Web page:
Twenty years ago UMUC became an example of this exception when telecommunications technology
first allowed our University to offer online courses, which a few years later had become UMUC’s primary
vehicle for the delivery of its teaching and learning.

The chapter describes three necessary behaviors for both business and IT employees:

1. Think strategically about the business – specifically, consider how technology change can be
exploited to enhance business outcomes (that is what UMUC did in 1995 when it first started to
teach online)
2. Nurture a partnership and trusting relationship between business and IT
3. Build the ability to respond quickly and flexibly to change


Foreword – by Filippo Passerini, Group President, Global Business Services (GBS)
and Chief Information Officer (CIO), Procter & Gamble
Passerini points out that his mission at Procter & Gamble is to transform the way the company does
business by taking advantage of technological advances. He notes that the technology now available is
“completely different” from what it was five years ago.

However, keeping in mind that P&G remains a global consumer products company, technology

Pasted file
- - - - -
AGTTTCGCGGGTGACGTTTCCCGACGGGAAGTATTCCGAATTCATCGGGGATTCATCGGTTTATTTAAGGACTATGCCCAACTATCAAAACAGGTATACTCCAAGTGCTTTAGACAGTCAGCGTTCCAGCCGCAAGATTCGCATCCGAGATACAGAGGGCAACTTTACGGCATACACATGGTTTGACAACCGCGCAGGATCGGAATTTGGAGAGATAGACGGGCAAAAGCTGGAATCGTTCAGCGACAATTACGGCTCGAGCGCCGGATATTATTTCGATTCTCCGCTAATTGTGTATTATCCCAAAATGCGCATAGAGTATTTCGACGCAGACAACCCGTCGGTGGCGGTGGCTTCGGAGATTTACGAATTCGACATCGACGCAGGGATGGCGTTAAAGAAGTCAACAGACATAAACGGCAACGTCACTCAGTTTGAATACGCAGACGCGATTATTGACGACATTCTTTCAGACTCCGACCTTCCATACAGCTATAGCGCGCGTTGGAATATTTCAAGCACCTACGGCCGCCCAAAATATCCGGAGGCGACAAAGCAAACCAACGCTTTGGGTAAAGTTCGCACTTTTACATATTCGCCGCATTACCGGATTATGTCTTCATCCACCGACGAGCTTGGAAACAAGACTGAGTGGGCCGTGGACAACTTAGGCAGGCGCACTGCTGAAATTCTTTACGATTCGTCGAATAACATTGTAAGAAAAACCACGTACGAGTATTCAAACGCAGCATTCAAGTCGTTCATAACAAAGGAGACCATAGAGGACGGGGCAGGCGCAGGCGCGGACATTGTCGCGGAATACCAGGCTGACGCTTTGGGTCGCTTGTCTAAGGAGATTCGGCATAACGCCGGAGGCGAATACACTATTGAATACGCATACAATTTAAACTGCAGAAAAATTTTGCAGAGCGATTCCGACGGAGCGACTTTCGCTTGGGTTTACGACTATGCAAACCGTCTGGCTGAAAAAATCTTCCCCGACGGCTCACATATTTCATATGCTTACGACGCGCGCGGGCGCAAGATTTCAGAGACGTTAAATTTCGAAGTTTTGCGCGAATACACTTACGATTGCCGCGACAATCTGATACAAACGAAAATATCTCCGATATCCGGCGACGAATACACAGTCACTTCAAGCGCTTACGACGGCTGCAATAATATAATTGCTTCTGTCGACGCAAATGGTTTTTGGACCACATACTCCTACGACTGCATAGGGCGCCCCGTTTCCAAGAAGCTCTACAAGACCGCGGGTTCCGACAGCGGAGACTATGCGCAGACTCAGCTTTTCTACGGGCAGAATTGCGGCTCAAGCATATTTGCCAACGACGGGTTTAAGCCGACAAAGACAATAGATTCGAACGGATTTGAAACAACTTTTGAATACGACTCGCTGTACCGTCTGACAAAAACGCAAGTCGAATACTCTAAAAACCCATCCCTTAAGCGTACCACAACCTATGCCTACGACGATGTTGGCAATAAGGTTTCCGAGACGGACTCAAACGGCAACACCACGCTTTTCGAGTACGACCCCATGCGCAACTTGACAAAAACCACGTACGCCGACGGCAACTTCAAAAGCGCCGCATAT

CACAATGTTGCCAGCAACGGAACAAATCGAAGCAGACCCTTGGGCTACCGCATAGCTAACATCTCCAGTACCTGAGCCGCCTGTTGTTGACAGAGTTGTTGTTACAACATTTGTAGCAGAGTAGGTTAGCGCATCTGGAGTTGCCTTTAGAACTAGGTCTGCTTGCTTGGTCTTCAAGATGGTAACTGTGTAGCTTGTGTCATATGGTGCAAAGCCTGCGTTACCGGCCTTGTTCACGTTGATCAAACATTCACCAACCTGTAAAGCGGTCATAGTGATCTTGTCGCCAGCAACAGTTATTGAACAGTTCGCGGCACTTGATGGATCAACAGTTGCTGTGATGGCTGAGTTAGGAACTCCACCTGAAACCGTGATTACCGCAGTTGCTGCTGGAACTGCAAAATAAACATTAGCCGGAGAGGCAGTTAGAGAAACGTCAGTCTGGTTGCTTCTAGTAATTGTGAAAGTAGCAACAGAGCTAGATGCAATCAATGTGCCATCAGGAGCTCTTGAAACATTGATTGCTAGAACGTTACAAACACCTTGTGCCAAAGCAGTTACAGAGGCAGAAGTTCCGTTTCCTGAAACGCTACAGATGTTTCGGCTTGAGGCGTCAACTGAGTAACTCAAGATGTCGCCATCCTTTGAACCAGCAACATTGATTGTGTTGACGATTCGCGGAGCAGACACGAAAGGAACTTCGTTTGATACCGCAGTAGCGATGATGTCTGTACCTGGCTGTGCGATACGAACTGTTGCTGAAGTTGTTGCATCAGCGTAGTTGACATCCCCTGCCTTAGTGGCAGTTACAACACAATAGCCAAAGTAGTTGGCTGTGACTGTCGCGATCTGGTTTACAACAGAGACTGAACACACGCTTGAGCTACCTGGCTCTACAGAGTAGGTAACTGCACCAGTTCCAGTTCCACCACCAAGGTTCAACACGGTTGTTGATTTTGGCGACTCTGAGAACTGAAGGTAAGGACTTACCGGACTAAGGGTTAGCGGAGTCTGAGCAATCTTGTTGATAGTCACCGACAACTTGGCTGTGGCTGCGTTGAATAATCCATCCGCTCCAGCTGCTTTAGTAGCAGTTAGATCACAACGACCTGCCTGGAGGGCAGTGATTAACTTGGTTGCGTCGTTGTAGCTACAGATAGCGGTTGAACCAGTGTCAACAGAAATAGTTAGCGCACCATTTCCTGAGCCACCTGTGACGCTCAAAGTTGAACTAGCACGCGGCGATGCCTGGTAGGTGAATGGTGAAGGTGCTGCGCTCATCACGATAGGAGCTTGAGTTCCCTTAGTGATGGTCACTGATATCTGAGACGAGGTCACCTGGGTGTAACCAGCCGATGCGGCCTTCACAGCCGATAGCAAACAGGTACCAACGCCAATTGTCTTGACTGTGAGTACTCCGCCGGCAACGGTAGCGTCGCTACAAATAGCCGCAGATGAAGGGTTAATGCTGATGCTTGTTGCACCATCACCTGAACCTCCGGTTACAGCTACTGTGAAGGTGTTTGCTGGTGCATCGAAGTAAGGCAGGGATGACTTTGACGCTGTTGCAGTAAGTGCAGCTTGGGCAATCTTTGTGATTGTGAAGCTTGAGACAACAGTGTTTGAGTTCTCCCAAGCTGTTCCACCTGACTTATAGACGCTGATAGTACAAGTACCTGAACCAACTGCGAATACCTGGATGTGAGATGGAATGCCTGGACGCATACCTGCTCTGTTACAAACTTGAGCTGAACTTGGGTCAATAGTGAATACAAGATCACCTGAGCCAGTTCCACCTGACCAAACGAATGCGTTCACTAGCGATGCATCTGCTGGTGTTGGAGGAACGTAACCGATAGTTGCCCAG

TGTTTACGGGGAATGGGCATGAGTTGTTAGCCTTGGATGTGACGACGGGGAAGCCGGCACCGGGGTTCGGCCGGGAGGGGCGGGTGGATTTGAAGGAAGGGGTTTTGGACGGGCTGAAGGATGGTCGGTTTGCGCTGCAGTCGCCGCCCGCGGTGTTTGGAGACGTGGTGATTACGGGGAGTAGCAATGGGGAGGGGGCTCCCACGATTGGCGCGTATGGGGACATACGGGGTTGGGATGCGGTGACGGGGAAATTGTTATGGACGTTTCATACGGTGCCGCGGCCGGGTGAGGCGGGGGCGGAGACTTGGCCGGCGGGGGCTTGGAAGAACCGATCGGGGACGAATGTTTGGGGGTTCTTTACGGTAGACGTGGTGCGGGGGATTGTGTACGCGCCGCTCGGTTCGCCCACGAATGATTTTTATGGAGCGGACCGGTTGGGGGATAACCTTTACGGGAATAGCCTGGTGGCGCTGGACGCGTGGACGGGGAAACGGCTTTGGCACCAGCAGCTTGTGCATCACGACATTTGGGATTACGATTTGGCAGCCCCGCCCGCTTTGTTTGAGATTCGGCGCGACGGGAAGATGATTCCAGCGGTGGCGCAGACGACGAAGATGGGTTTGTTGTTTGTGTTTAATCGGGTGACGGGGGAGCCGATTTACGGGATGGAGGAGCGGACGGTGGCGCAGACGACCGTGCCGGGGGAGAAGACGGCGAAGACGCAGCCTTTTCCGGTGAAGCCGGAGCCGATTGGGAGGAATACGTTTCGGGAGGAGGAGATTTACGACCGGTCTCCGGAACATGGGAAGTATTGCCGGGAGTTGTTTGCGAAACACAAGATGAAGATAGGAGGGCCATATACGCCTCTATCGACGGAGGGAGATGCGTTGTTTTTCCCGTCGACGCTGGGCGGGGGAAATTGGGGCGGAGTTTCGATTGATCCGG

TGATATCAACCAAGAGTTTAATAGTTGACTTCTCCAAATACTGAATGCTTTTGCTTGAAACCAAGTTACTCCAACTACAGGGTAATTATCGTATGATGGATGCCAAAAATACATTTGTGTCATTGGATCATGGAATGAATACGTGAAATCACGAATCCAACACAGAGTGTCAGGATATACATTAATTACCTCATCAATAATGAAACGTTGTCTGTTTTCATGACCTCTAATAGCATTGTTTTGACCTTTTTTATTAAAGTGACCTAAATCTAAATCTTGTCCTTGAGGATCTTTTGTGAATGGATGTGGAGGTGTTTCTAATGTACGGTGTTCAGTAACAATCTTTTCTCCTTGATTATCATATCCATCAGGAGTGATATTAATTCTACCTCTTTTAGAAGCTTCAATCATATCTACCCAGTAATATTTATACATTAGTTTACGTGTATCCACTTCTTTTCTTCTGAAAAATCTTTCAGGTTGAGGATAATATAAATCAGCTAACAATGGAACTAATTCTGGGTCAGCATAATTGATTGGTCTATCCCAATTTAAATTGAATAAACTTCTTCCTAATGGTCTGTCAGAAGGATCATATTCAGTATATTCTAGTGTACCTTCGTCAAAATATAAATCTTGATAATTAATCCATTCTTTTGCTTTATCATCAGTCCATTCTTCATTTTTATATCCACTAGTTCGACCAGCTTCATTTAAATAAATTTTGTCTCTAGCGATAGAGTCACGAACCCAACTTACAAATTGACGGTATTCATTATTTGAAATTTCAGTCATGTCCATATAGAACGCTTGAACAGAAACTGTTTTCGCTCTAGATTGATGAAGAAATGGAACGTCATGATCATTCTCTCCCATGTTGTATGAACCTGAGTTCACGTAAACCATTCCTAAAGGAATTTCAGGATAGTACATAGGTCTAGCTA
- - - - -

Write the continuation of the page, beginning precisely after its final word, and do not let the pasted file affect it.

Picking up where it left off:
“comes last; it’s a means to an end.” The six thousand employees of GBS are business people first and
technologists second. They speak the language of business as well as that of technology. They
understand the business so well that they can suggest what is needed and what is possible through use
of technology.

Passerini stresses that there must be measurement in one’s IT plans because “That which gets
measured gets done.” The course manager of AMBA 630 /AMBA 630 Hybrid at UMUC has opined in
support that “What counts is what’s counted.”

Passerini ends by stating that the work of strategic IT management “starts with” the CIO – and he is
P&G’s CIO.

Filippo Passerini, born and educated in Italy, has been with Procter & Gamble for over 33 years. He
earned a doctorate in statistics and operations research at the University of Rome. He is now helping
P&G to make more use of data analytics.

Chapter 1 – “Techtonic” Plates

In this chapter the author suggests that there are major shifts and new disruptions - hence the title
adapted from a geological phenomenon - occurring in 21st century information technology. Some of
these changes are obvious, but others are subtle. It is important to “pick up” on this subtlety and to
determine which changes will have an impact on one’s enterprise, whether as an opportunity or as a
threat. Perhaps a competitor will recognize them first before one’s own enterprise and seize a
competitive advantage. UMUC certainly seized an advantage when 20 years ago, it early determined to
offer online learning.

Unfortunately, the author says, many companies do not do a good job of strategic planning, in IT or
elsewhere. A “further-looking,” visionary strategic mindset is the hallmark of “World Class IT.”

In this regard, General, later US President, Eisenhower offered support when he said that

In war, I have learned that plans are useless – but planning is indispensable.